Coronavirus could delay BlueScope’s expansion of US EAF ops in Ohio
Executives at BlueScope warned that the escalating spread of the novel coronavirus (2019-nCoV) could delay the $700-million expansion of its electric-arc furnace (EAF) operations in Ohio, in the United States, due to supply chain disruptions.
The potential interruption would not be “significant,” Mark Vassella, chief executive officer of the Australian steel producer, said during the company’s half-year earnings call on Monday February 24.
“The [Ohio expansion] project is progressing to plan. Major equipment contracts have been executed, and orders placed,” Vassella said. “We are aware of some impacts on equipment supply chains due to Covid-19, which are being managed.”
Specifically, BlueScope has met difficulties in sourcing some equipment parts from Tainjin, China, that are used in the new facilities in Delta, Ohio, but is currently working on alternative supply sources.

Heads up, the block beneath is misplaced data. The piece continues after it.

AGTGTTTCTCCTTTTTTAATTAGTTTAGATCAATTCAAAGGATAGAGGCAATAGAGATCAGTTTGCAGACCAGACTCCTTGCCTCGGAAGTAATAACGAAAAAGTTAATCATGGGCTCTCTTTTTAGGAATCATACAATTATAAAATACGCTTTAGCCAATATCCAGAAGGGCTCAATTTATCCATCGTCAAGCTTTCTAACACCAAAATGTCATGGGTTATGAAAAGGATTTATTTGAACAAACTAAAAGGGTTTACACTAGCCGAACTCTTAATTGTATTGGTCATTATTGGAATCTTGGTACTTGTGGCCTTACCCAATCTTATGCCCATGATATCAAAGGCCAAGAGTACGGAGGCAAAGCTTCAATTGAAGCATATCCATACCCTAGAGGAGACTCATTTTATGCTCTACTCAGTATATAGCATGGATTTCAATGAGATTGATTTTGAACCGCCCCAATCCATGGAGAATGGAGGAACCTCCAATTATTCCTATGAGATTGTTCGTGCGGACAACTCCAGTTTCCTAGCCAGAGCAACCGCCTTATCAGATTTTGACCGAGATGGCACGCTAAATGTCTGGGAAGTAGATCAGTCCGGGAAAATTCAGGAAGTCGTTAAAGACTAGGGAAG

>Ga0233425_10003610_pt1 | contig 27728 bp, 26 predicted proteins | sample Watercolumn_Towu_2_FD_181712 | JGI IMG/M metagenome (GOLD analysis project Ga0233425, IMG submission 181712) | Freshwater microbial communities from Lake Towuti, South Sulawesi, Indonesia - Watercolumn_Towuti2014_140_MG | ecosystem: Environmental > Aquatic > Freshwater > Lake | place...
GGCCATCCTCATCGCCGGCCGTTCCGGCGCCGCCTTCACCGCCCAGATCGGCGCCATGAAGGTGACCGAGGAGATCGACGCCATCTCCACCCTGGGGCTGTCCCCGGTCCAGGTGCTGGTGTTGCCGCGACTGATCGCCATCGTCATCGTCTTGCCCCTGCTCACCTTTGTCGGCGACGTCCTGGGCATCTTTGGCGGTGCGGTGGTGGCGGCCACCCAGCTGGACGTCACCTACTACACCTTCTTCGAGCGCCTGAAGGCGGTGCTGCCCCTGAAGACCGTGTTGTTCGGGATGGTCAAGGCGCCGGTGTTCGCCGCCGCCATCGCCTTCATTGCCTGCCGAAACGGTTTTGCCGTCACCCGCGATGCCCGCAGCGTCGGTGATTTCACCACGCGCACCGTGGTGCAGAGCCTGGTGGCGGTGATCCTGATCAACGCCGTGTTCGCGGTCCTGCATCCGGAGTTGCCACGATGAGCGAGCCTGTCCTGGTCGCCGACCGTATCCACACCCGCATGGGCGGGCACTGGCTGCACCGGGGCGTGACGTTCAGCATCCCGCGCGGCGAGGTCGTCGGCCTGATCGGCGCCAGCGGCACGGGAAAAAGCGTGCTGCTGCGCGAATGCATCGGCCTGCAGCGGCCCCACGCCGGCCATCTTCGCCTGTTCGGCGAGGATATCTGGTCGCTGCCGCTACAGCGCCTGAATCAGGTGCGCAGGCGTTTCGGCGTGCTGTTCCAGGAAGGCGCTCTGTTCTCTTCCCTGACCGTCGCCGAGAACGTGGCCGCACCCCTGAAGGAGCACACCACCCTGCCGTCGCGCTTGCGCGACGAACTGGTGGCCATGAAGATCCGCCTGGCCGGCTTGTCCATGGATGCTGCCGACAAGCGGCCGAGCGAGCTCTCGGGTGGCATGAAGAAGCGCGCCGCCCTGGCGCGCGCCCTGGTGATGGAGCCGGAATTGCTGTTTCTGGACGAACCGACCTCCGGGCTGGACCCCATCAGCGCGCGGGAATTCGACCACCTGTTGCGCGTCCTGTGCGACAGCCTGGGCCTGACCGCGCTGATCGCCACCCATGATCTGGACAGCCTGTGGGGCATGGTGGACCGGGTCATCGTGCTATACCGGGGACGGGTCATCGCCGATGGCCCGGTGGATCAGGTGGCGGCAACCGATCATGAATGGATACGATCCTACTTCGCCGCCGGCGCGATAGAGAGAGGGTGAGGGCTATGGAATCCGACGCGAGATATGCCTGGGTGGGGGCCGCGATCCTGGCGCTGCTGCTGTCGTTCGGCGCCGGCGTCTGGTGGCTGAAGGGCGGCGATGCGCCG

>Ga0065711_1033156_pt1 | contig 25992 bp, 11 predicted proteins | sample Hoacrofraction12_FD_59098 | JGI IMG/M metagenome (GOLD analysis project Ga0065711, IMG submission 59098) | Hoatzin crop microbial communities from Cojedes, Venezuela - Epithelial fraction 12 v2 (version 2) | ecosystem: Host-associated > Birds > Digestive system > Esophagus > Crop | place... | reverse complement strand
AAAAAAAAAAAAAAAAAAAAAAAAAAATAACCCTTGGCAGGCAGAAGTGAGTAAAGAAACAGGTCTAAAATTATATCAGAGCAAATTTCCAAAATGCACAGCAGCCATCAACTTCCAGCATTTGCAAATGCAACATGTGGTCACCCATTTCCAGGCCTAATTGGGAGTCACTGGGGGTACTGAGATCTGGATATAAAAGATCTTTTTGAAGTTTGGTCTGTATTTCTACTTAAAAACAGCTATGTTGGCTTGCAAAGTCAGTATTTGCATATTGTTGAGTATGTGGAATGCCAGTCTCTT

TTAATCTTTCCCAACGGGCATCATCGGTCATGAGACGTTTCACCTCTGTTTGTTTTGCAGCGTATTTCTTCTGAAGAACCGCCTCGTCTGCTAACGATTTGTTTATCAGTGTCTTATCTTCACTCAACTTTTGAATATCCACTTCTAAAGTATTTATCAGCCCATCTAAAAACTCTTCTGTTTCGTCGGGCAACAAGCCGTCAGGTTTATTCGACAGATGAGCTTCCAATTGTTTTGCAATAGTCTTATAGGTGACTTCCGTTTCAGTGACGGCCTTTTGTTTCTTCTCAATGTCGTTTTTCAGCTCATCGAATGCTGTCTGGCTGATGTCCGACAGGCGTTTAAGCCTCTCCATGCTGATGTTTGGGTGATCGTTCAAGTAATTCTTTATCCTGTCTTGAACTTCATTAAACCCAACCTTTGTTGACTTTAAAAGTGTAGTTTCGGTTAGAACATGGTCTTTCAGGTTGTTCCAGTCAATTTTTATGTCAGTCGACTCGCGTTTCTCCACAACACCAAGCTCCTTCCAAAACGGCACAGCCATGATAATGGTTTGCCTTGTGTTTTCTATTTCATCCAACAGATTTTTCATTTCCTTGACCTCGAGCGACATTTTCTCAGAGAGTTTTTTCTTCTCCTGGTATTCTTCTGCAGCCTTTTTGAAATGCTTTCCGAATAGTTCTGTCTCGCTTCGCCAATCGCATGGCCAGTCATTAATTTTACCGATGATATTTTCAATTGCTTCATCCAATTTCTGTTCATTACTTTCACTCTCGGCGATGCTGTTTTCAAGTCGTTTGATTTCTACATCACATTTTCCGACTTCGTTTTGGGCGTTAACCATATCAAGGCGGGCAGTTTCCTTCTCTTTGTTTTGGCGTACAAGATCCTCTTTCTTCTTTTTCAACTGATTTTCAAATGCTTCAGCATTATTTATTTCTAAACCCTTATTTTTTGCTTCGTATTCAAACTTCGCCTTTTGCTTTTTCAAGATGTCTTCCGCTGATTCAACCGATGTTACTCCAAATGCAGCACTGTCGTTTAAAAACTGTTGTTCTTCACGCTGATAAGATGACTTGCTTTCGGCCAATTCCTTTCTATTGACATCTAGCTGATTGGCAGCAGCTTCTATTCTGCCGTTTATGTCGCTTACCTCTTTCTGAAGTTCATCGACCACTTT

The company said that it expects no contribution during the fiscal first half of 2020 from its facilities in China due to “near-term disruption from Covid-19 and seasonality.”
“Our February performance [in China] was heavily impacted, and we currently expect the same for March,” Vassella said. “Beyond this, the rate of recovery in demand and activity remains unclear at this point.”
The EAF-focused steel producer confirmed the multi-million expansion of its facilities in Delta, Ohio, in August 2019 in order to target integrated steelmakers in the US hot-rolled coil market.
“The US steelmaking industry continues to evolve through a further shift toward the EAF production, with the U.S. Steel-Big River Steel merger announced in October and the idling of several blast furnaces (BFs),” Vassella said during the earnings call.
Lower steel prices during the six months ended December 31, 2019, sped up the BF idling processes among US mills, he said, adding that prices “regained momentum” in the new year.
Fastmarkets’ daily steel hot-rolled coil index, fob mill US was calculated at $29.09 per hundredweight ($581.80 per short ton) on February 24, up by 1.4% from $28.70 per cwt on February 21 and up 25.7% from a 2019 low of $23.15 per cwt on October 24.
“The US economy remains robust, and we continue to see it as a great place to build our business with plenty of opportunities for us to grow,” Vassella said. “In our buildings business, customer demand in the light manufacturing and warehousing sector remains strong.”